‘I have always been passionate about centring, exploring and making visible the black experience through art. By exploring a topic that is so often shrouded in silence, partly because many of our cultures do not even have the means for articulation, nuance was vital. Mental health within the black community is not a stand alone issue - it intersects with our socio-economic, racial and psychological struggles, many of which are exacerbated through the disruption of diaspora, the dislocation of migration, and, when it comes to women, the strain of motherhood. I am fascinated by unheard stories, and wanted to create a play within which my parent’s generation could recognise a portion of themselves, of their lives played out in a space that rarely even acknowledges their existence. Natasha Gordon’s Nine Night [National Theatre] powerfully portrayed the rituals of grief within a Jamaican family and certainly influenced this new version of the script and direction. Directing and developing UMUADA for the Play Mill Festival has enabled me to expand and develop the world, characters and themes explored and share this poignant story with a wider audience in turn, inviting more people to take part in a vital and delicate dialogue that is essential to the health and well-being of many, but especially, black communities. In my attempts to explore the complexity of such characters, I hope that UMUADA becomes part of the process by which, as black people, especially in regards to motherhood, migration and mental health, we are able to reclaim our full humanity with all it’s nuance, difference and intrigue.’
Justina Kehinde - Writer/Director/Executive Producer
‘When Justina asked me to come on board as dramaturge for UMUADA, I was thrilled at the opportunity to help craft the architecture and shape of the story we started writing together. Theatre has the power to bring you into a world, a family, a state of mind, or just another room. With a family grappling with a complex web of issues at its heart - migration, mental health, gender - issues that ultimately shape how we see ourselves and each other, I’m driven by the challenge of translating the play’s emotion onto the stage.’
Yosola Olorunshola - Dramaturge
'I wanted to help promote the narratives of individuals whose voices have been previously muted in the British theatre scene, and help share this moving and powerful story with new audiences.'
Emma Priech - Producer
‘I wanted to be a part of UMUADA because it’s showcasing the intergenerational relationships between women, specifically women of African descent.’
Jess Layde - Actor
‘At what point do we forget who we are? Know where we are?’
Anwu is turning 60. Against her wishes her daughters, Nike and Tolu are preparing a party. Their older brother, Chi, is nowhere to be seen and Dad is in Nigeria building the family home that never seems to finish. In the midst of the chaos Anwu struggles to hold her family together, and hold onto herself in the process.
Written and directed by Justina Kehinde, UMUADA is a poignant yet witty family drama, which explores the nuances of mental health, migration and motherhood in the urban African diaspora. Based on the short play by Justina Kehinde and Yosola Olorunshola, UMUADA first premiered at the Bunker Theatre in November 2017 as part of Damsel Develops Women Director’s Festival.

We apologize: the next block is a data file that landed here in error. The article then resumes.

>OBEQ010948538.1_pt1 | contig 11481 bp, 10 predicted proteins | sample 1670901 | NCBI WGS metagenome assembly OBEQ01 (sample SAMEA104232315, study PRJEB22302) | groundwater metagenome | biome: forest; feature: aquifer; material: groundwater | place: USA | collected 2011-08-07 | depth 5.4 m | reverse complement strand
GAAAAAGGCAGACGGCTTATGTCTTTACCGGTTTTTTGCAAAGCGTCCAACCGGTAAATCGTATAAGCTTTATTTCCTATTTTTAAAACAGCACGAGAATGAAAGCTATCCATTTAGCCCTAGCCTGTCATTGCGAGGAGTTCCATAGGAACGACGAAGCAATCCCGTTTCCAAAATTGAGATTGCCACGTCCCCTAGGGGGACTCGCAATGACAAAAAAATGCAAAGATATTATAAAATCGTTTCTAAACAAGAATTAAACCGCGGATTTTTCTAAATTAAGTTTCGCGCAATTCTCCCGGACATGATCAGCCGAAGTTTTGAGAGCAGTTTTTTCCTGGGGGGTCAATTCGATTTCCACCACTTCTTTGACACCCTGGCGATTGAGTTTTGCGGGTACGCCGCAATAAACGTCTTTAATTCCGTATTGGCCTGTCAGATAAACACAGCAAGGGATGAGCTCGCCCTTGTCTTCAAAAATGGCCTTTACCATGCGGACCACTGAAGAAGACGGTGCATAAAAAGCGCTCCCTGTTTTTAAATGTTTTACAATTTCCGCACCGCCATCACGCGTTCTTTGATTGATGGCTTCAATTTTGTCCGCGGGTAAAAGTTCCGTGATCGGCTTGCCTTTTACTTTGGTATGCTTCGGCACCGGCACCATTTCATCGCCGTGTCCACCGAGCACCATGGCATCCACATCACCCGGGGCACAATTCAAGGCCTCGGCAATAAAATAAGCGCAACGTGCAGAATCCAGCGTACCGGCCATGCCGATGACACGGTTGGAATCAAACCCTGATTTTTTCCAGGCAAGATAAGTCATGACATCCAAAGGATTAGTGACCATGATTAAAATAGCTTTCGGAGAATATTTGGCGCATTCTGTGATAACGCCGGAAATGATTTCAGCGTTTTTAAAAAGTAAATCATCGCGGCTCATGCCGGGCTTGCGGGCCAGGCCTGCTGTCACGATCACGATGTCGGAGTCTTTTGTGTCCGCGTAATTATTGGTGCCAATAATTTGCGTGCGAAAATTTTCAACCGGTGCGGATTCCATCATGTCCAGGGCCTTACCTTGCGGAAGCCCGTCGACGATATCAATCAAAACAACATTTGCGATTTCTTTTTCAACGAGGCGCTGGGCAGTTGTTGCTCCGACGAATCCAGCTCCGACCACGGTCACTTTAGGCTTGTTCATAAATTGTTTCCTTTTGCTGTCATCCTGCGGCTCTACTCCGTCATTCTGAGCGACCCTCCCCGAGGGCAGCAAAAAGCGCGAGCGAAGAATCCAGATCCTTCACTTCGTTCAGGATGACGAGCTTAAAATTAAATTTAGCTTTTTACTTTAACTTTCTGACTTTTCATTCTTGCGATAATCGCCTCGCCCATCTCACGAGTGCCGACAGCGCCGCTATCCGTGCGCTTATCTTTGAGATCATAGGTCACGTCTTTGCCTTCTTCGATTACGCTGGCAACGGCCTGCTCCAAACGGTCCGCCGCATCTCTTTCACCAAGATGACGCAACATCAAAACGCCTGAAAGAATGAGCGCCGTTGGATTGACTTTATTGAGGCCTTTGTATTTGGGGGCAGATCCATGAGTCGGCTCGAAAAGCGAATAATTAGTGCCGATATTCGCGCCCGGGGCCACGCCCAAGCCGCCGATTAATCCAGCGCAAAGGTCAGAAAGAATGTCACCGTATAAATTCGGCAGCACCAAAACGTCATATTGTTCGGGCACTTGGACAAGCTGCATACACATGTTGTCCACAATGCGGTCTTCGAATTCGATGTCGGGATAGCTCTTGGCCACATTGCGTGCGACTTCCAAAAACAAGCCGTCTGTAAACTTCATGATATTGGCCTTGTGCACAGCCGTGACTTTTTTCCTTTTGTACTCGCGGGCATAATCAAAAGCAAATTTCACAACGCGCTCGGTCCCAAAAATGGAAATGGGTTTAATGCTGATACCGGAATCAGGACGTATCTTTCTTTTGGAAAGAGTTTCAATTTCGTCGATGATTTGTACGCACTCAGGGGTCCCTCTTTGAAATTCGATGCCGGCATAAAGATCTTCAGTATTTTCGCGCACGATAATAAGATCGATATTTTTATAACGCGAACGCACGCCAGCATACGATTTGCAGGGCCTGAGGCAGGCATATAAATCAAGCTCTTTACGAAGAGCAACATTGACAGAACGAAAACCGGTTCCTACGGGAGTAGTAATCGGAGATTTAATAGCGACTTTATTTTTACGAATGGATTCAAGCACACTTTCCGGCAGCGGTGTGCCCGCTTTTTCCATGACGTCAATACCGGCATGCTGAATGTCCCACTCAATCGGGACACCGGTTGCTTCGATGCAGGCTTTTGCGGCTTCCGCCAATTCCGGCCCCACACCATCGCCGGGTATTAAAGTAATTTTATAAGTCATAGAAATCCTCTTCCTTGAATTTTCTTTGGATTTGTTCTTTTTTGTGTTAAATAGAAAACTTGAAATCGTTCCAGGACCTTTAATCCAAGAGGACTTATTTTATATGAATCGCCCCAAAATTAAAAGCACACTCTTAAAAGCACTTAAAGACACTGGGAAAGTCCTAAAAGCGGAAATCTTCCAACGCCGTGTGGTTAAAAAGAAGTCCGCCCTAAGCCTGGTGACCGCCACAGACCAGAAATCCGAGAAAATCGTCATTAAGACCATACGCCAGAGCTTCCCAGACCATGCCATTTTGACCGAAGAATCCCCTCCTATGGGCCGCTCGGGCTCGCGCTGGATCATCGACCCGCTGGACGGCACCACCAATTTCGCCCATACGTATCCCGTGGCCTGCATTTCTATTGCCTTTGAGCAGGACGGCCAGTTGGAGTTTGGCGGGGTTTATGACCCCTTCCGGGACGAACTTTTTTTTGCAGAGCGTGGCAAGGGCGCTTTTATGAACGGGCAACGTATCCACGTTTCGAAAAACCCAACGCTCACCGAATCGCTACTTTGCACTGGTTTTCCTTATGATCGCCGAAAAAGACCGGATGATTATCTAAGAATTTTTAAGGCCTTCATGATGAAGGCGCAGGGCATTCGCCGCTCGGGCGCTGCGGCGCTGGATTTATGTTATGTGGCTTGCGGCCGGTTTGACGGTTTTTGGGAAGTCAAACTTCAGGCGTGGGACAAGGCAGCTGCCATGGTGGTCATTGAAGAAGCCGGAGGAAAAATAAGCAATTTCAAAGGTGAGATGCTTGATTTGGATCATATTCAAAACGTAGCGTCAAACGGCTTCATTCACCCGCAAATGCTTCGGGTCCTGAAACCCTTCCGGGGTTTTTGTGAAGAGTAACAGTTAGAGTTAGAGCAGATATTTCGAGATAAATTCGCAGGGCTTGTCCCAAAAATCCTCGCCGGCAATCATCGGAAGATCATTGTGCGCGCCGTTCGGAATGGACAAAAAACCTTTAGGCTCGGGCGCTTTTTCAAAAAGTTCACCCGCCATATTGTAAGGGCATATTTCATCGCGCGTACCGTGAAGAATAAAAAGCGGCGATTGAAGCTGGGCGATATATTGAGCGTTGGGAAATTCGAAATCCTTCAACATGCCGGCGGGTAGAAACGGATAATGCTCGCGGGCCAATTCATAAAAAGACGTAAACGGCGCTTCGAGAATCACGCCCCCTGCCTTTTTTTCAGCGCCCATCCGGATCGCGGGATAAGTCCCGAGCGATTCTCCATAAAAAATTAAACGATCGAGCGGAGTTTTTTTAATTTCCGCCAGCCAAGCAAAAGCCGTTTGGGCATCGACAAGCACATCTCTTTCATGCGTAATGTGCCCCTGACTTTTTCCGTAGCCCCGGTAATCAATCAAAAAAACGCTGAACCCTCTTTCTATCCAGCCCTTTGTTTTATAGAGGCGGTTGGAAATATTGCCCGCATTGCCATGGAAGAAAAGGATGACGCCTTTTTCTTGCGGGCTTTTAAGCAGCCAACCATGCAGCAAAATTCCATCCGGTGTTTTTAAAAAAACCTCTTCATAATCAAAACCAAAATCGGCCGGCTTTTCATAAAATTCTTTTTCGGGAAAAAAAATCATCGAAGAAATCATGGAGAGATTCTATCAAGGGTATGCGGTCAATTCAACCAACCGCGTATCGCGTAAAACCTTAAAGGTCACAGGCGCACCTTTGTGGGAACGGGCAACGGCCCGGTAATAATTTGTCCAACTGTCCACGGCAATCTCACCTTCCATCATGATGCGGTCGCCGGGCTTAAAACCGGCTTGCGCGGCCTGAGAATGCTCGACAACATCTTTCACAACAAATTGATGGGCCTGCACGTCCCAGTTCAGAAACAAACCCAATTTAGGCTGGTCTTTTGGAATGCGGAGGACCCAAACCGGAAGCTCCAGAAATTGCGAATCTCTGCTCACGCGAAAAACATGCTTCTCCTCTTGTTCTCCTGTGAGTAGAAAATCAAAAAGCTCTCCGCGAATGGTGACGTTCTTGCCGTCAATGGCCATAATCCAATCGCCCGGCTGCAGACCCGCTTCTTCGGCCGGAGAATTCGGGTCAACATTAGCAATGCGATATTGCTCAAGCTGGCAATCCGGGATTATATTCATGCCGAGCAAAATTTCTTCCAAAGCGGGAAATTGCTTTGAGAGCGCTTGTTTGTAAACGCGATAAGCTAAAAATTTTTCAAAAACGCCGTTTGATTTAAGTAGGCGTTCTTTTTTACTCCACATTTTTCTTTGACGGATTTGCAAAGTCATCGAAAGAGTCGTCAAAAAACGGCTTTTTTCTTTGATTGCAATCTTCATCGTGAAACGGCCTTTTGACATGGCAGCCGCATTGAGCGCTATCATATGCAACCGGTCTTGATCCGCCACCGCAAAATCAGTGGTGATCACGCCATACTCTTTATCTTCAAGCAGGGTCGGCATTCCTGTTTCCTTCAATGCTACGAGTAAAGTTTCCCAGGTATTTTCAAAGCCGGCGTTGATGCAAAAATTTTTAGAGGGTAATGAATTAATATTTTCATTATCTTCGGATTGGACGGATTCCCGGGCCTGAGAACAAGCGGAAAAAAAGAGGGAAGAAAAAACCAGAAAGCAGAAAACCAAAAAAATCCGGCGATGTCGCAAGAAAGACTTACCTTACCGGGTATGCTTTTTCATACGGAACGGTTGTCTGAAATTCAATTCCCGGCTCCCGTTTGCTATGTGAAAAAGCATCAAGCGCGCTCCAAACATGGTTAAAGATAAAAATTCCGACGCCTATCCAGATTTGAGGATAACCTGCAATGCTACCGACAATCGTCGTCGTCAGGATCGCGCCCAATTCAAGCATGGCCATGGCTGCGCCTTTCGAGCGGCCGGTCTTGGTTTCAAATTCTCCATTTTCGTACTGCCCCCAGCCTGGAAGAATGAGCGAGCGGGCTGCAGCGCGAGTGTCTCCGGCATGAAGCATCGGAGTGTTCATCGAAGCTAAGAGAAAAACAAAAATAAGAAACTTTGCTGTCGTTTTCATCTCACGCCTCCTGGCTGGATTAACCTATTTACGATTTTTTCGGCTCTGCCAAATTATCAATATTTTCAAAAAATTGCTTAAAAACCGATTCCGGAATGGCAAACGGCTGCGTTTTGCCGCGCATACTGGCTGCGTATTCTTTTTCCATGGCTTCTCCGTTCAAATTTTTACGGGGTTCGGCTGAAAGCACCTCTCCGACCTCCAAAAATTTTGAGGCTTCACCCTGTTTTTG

UMUADA is a 60-minute play exploring mental health, migration and motherhood in the urban African diaspora, set to be performed at The King’s Head Theatre, Islington, 10 - 14th July 2018.
UMUADA first premiered as a work-in-progress at the Bunker Theatre in November 2017 to a sold-out audience, as part of Damsel Productions Women-Directors festival. We are now staging a lengthened and adapted version to bring the story and its subject to a wider audience in London. Running over five nights, the play will be performed to up to 120 seats per show.
Mental health poses acute challenges in the Afro-Caribbean diaspora. Black men in the UK are 17 times more likely to be diagnosed with a severe mental health condition. Black people are four times more likely to be sectioned under the Mental Health Act. While shocking, these statistics are inadequate to understand the interlocking socioeconomic, racial and psychological pressures that weigh upon black families. In a culture that struggles to find a language for mental health, UMUADA weaves a personal tale to create a dialogue around an urgent issue, too often shrouded in silence.
Meaning ‘first-born daughters’ in Igbo, UMUADA centres on the protagonist Anwu, who is turning 60. Against her wishes her daughters, Nike and Tolu are preparing a party in their London home. Their older brother, Chi, is nowhere to be seen and their father is in Nigeria building the family home that never seems to finish due to financial difficulties. In the midst of the chaos Anwu struggles to hold her family together, and hold onto herself in the process.
The play takes place over 24 hours, a compact timeframe that captures Anwu’s mounting anxiety as she waits for her son Chi to return home for her birthday. Suffering from severe depression, Chi’s behaviour is increasingly unpredictable as he distances himself from the family. As Chi’s absence becomes more and more disconcerting, Anwu struggles to accept the truth of her son’s condition, or recognise the toll the challenges of motherhood have taken on her own state of mind.
Delving deeply into Anwu’s loss of identity, UMUADA is a reflection on the difficulty of raising a family in a land that is not her own. It offers a multi-layered picture of mental health through the prisms of gender and displacement, across several generations - a meditation on the dislocation and disruption brought by migranthood and motherhood.